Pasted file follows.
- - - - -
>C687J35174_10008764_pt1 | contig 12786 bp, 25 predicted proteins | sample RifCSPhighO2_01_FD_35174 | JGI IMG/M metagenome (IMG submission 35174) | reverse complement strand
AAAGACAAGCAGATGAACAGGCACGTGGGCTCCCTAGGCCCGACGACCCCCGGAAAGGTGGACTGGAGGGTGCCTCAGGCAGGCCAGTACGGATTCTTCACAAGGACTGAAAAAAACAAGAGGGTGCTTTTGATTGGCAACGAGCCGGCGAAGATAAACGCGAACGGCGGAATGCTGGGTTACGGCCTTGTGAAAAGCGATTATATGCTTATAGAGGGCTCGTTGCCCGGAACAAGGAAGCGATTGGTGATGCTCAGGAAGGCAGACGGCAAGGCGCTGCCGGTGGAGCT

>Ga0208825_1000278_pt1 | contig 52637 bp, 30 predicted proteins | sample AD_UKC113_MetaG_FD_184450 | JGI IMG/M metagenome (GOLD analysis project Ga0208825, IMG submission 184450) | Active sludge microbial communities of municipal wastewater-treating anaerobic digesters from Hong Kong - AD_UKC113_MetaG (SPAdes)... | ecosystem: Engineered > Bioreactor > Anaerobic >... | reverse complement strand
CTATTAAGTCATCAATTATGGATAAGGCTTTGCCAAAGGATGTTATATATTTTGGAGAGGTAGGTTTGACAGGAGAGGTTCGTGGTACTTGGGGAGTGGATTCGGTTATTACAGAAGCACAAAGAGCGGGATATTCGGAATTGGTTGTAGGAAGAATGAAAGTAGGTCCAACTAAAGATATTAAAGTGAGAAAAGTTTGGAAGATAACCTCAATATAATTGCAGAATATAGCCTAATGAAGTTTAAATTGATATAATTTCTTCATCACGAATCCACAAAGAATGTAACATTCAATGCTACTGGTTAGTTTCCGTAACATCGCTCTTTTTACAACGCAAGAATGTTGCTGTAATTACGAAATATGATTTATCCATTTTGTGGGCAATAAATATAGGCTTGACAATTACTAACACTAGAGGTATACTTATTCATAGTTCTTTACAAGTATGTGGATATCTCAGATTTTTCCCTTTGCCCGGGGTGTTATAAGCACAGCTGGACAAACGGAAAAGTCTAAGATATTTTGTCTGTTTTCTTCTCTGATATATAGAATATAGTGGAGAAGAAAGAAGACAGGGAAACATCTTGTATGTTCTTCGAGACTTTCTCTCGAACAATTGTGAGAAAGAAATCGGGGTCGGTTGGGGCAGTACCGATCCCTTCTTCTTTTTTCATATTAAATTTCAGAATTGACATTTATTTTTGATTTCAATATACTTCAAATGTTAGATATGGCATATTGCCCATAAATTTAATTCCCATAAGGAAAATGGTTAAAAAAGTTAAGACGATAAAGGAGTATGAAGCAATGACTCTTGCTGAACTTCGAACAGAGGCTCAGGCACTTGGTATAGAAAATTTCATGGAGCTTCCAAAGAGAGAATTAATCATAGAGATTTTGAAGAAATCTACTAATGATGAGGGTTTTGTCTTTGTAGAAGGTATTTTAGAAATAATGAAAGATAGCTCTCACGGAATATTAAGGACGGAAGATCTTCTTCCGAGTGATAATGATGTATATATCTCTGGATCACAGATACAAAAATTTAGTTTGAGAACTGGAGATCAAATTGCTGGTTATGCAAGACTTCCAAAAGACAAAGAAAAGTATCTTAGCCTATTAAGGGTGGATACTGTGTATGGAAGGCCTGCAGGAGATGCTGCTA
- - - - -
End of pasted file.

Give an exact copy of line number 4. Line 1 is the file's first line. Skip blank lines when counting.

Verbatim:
CTATTAAGTCATCAATTATGGATAAGGCTTTGCCAAAGGATGTTATATATTTTGGAGAGGTAGGTTTGACAGGAGAGGTTCGTGGTACTTGGGGAGTGGATTCGGTTATTACAGAAGCACAAAGAGCGGGATATTCGGAATTGGTTGTAGGAAGAATGAAAGTAGGTCCAACTAAAGATATTAAAGTGAGAAAAGTTTGGAAGATAACCTCAATATAATTGCAGAATATAGCCTAATGAAGTTTAAATTGATATAATTTCTTCATCACGAATCCACAAAGAATGTAACATTCAATGCTACTGGTTAGTTTCCGTAACATCGCTCTTTTTACAACGCAAGAATGTTGCTGTAATTACGAAATATGATTTATCCATTTTGTGGGCAATAAATATAGGCTTGACAATTACTAACACTAGAGGTATACTTATTCATAGTTCTTTACAAGTATGTGGATATCTCAGATTTTTCCCTTTGCCCGGGGTGTTATAAGCACAGCTGGACAAACGGAAAAGTCTAAGATATTTTGTCTGTTTTCTTCTCTGATATATAGAATATAGTGGAGAAGAAAGAAGACAGGGAAACATCTTGTATGTTCTTCGAGACTTTCTCTCGAACAATTGTGAGAAAGAAATCGGGGTCGGTTGGGGCAGTACCGATCCCTTCTTCTTTTTTCATATTAAATTTCAGAATTGACATTTATTTTTGATTTCAATATACTTCAAATGTTAGATATGGCATATTGCCCATAAATTTAATTCCCATAAGGAAAATGGTTAAAAAAGTTAAGACGATAAAGGAGTATGAAGCAATGACTCTTGCTGAACTTCGAACAGAGGCTCAGGCACTTGGTATAGAAAATTTCATGGAGCTTCCAAAGAGAGAATTAATCATAGAGATTTTGAAGAAATCTACTAATGATGAGGGTTTTGTCTTTGTAGAAGGTATTTTAGAAATAATGAAAGATAGCTCTCACGGAATATTAAGGACGGAAGATCTTCTTCCGAGTGATAATGATGTATATATCTCTGGATCACAGATACAAAAATTTAGTTTGAGAACTGGAGATCAAATTGCTGGTTATGCAAGACTTCCAAAAGACAAAGAAAAGTATCTTAGCCTATTAAGGGTGGATACTGTGTATGGAAGGCCTGCAGGAGATGCTGCTA